Golebiowski’s clarinet becomes lost in furious improvisations and from time to time he ends up in singing a Polish Tango.
Shevchenko’s accordion answers with densely woven solos that never really want to end.

The result: a program full of stylistic surprises and yet an example of chamber music that really works, as can be heard on the debut-CD, simply named "klezmer reloaded".

Since 2010 the duo also brings joy of klezmer music to young audiences (together with Marko Simsa, best known moderator of children´s concerts in German speaking countries) and performed many of these concerts wholeout Austria and Germany.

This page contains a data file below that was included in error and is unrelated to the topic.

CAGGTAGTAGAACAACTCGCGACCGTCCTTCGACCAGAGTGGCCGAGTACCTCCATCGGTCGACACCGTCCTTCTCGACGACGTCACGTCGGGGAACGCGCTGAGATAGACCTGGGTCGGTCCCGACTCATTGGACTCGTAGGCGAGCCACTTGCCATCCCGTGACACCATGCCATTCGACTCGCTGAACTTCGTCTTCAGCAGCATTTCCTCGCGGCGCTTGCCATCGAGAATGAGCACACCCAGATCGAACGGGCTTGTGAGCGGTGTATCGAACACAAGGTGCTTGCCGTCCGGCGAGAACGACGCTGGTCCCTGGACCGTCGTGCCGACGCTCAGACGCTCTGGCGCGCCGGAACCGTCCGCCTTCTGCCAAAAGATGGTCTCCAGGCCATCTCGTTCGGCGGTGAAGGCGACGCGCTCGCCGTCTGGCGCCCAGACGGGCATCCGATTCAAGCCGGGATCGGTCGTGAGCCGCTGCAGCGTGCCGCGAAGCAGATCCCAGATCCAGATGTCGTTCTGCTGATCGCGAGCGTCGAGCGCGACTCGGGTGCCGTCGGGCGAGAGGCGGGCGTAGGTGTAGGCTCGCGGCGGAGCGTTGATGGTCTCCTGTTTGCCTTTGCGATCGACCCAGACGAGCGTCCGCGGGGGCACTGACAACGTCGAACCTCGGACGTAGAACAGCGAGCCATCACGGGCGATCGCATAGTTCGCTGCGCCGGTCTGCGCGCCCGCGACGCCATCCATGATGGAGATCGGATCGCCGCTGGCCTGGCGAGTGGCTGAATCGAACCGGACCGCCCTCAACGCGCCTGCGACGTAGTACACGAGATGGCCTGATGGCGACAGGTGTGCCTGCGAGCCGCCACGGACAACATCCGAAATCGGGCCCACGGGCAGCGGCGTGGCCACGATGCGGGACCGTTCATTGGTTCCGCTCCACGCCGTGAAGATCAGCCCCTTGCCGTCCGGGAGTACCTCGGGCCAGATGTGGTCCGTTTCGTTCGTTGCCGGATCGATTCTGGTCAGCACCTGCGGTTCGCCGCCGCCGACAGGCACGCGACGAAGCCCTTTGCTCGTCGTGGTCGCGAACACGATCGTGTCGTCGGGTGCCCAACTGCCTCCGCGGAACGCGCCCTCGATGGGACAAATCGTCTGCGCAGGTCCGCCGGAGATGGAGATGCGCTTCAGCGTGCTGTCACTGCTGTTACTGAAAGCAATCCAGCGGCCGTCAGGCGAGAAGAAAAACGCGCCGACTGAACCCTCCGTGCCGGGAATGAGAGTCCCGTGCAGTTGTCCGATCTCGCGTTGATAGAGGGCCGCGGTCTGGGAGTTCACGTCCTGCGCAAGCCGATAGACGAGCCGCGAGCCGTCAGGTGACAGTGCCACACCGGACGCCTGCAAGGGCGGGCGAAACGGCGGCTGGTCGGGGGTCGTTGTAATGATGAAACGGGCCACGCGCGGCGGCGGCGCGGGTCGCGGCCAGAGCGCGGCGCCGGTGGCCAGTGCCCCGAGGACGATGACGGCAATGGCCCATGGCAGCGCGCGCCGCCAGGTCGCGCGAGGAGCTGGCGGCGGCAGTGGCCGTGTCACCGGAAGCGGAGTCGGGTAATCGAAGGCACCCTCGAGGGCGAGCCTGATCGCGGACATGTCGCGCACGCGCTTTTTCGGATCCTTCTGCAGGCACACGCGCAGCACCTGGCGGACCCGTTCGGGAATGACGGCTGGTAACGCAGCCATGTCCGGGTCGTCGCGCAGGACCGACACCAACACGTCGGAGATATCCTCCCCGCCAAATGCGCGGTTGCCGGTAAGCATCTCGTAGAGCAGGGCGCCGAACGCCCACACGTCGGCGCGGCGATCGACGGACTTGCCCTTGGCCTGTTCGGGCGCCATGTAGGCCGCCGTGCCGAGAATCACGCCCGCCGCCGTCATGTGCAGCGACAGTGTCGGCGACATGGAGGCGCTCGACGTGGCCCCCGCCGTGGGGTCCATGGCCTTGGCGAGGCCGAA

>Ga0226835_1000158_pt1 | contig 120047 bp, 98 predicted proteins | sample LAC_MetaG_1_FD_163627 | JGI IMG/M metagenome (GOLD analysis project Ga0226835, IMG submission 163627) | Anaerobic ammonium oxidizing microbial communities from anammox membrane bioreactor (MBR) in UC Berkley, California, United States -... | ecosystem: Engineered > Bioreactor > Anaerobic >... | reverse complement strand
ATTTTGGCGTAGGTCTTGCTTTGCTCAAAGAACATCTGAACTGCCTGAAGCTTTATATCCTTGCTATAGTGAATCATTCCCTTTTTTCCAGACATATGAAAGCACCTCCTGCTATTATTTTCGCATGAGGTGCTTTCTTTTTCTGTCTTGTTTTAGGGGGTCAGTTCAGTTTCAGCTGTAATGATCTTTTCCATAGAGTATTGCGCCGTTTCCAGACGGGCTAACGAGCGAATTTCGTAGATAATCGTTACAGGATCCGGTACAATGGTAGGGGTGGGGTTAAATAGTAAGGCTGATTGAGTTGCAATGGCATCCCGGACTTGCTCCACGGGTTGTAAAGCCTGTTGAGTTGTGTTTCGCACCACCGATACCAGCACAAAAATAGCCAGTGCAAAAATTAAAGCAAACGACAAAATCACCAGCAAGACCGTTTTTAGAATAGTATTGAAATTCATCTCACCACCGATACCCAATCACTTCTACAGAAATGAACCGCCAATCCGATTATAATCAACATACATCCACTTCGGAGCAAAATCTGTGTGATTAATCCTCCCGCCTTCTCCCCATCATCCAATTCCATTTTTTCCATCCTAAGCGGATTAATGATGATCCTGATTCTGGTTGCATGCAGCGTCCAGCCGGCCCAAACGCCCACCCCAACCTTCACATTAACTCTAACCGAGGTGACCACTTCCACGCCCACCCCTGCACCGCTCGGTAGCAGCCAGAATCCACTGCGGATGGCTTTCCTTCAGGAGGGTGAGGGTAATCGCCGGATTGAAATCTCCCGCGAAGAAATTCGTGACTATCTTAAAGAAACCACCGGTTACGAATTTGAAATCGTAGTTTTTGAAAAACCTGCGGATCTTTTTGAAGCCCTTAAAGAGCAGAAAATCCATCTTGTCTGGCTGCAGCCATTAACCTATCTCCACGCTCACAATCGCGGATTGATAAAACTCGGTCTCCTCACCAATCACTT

In 2011 the duo arranged music of Gustav Mahler - first live concert of this program was given in Musikverein Vienna - probably one of the world´s most famous concert houses.

booking-contact: www.triart.at ; Anne Hofstadler, mail: hofstadler@triart.at; fon: +43/699/12333803

Concerts hitherto: Klezmore Festival Wien, Akkordionfestival Wien, glatt & verkehrt Krems, Musikverein Wien, Porgy & Bess Wien, Internat. Klezmerfestival Fürth (D), Festival of Jewish Culture Warszawa (PL), Musiksommer Ostfriesland (D), Filharmonia Czestochowa (PL), Bajan-Festival Nishnij Nowgorod (RUS), Jewish-Film Festival Zagreb